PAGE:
Strut Rod Bushings

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By Route66Rambler

The strut rod bushings were shot, like all the front rubber, from the desert, but also from a lot of use over the years. I had some nice urethane ones on my Gremlin that I had installed not long before she got crushed in the accident, so I used that set for this job. The Eagle rides about a foot taller than the Gremlin, so I figured this was a good application for urethane, to provide some anti-roll stability for wind gusts and high speed tracking on the highway, considering how short the Kammback version is. I still have a nice new set of standard rubber ones for Molly Blue's rebuild.

Here's the procedure page from the 1982 Technical Service Manual...


These bushings are definitely not good. If yours look like this, you will get noticeable results with this job. People say it all the time about their AMC, regardless of the model, and it is so true it can't be over emphasized. If the strut rod bushings are worn out, REPLACE THEM, and you will be so happy you did. It is quite a difference in steering, handling AND ride. Bad pics from my PDA, I couldn't find the camera at the time, the new dog was playing with it.


The TSM says to raise the car, but I have seen time and again on the various forums where somebody can't get the strut rods back into their car, and I have found with experience that it's just easier if the car is on the tires in a level spot. It won't hurt to put a jack under the control arm to move it up or down slightly for better results as you are working with them.

Another variation from the TSM. Loosen the jam nut at the rear of the strut rod. I use a big crescent wrench and a breaker bar. You can brace the crescent wrench on the car chassis. Then move down to the bolts on the lower control arm. Just break them loose, don't remove them yet. This picture is pulling double duty, the wrench is on the sway bar's end link bolt. You want the OTHER bolts, two in a row, where I have them circled. It's easier than you might think to undo the wrong bolt here.


Once those are undone, then you can remove the jam nut and the rear side adjuster nut at the other end of the strut rod. The reason for loosening both sets slightly, instead of fully removing one or the other set, is that sometimes there is a binding condition on either the lower control arm or at the bushings, and it's possible to slightly bend the strut rod or the bushing bracket, if you get confused and run the jam nut in the wrong direction. Don't laugh, you'll be lying on your back and it's easy to do.

It's a good idea to leave the front adjuster nut alone at this time. These will adjust caster, which is the vertical angle of the centerline through the steering knuckle. The steering will react too quickly or too slowly if this angle changes. It can be a useful high-speed handling change at the racetrack, one reason AMCs perform so well at the track when adjusted properly. Many modern cars do not have an available adjustment for caster.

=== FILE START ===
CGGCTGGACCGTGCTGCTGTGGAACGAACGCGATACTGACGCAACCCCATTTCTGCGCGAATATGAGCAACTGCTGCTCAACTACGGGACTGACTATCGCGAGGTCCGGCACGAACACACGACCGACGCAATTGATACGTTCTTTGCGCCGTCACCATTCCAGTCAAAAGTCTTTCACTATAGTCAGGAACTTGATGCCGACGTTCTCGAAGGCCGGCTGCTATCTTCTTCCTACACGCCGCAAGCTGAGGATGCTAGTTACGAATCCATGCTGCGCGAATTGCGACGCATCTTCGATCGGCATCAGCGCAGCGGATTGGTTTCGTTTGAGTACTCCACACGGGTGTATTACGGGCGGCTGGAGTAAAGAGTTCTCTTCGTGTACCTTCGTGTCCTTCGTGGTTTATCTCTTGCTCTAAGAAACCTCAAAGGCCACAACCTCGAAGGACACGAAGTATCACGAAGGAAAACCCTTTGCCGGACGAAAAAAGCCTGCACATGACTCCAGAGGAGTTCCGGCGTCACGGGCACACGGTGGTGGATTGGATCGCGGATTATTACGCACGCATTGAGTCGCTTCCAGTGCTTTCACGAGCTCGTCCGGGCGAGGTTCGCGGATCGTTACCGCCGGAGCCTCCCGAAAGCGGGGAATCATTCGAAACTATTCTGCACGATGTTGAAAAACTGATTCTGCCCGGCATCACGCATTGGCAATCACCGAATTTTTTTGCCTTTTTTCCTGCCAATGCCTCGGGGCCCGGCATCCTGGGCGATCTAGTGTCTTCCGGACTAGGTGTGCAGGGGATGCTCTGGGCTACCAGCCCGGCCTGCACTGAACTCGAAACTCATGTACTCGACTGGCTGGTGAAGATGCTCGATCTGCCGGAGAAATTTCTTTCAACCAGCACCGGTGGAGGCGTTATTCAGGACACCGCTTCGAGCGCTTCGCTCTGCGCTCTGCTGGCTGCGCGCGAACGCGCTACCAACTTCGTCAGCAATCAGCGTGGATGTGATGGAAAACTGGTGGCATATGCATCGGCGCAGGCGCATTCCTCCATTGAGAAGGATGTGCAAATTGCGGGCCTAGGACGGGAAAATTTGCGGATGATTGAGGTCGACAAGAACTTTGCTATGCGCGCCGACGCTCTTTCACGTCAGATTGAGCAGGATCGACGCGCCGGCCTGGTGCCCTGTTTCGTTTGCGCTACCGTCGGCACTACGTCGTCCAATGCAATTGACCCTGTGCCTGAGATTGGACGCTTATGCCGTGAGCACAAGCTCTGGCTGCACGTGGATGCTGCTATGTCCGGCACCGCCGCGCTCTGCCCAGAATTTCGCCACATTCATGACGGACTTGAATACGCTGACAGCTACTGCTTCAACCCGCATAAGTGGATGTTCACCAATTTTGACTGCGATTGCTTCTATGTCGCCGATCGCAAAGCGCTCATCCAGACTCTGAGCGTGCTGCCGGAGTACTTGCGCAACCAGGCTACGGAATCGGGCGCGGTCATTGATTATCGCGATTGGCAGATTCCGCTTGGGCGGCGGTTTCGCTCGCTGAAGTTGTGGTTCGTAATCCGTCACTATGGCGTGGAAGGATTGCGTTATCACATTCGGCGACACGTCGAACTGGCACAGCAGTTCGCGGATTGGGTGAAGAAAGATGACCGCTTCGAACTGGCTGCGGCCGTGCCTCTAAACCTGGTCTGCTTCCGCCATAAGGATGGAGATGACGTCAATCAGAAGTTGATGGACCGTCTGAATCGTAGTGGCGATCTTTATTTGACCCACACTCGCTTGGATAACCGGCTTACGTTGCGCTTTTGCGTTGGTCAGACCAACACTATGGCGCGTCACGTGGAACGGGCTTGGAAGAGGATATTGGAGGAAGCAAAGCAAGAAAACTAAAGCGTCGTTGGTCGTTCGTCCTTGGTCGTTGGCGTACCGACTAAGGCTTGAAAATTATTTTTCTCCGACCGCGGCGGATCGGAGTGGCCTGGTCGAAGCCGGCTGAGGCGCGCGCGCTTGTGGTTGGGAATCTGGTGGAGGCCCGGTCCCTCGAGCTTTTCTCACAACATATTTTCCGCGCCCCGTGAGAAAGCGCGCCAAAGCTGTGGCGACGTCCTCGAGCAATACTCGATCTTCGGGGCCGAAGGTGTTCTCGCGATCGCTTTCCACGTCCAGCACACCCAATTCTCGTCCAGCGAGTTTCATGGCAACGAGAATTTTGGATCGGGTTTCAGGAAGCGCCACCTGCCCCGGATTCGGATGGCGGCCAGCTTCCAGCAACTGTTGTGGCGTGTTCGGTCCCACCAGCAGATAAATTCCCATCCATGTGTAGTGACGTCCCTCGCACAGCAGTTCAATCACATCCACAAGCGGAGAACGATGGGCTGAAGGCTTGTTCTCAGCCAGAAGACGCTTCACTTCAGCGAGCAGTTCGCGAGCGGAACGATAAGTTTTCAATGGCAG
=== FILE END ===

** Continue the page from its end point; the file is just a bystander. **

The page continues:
From there, finish removing the first set of bolts, and you can slide the strut rod out right over the lower control arm. At this point it's a great idea to have a look at the strut rod and inspect it for a bent condition, and to make sure the threads are in good shape. Hopefully it looks a lot like this one, except I would prefer a cleaner one.


Have a look at your washers, too, and make sure they haven't had the crown crushed out of them by cranking them tighter and tighter. You don't want the nuts to have too much rounding at the corners either, obviously, because we have to tighten the adjusters to 65 lbs/ft and the jam nuts to 75.


Here's a nice comparison of the completely wasted, useless old bushings next to their new urethane counterparts. You can see right away that a lot of slack in every direction will be taken up by this replacement.


Fit the strut rod through the front side bushing, then into the bracket for the rear side one. Your jack under the control arm may come in handy here, getting both bushings into the bracket, AND lining up the two bolts in the lower control arm.

As mentioned in the picture above, make sure you keep the rounded side of the washers facing to the outside. I have seen many cars with the washers domed inwards. This is a mistaken attempt to keep the bushings from "pulling through" the bracket, in a similar way that my shock tower grommets did in that previous job. The cause is the same, too much initial pressure on the bushings. Use the factory specs and proper assembly techniques to avoid over crushing the bushings, and you will extend the length of their satisfactory performance and their overall lifespan. They are always going to crush more, so don't use up a finite resource unnecessarily.


From this point, follow the TSM to assemble, without variations, except for the tires on the ground, unless you need to raise a control arm to line up your bolts. Make sure your bushings are seated fully in the bracket before you get the adjuster nut all the way tightened down.

Here's your before and after, with the sad little beat up bushings, and the new hefty bushings in their place.


Notice there is more thread showing at the end of the strut rod, even with more rubber in the bracket. This is because the nuts are now tightened to their proper torque levels, when before, they were slowly working their way off together.

And once again, the Kammback gains another incremental bit of stoutness to its stance.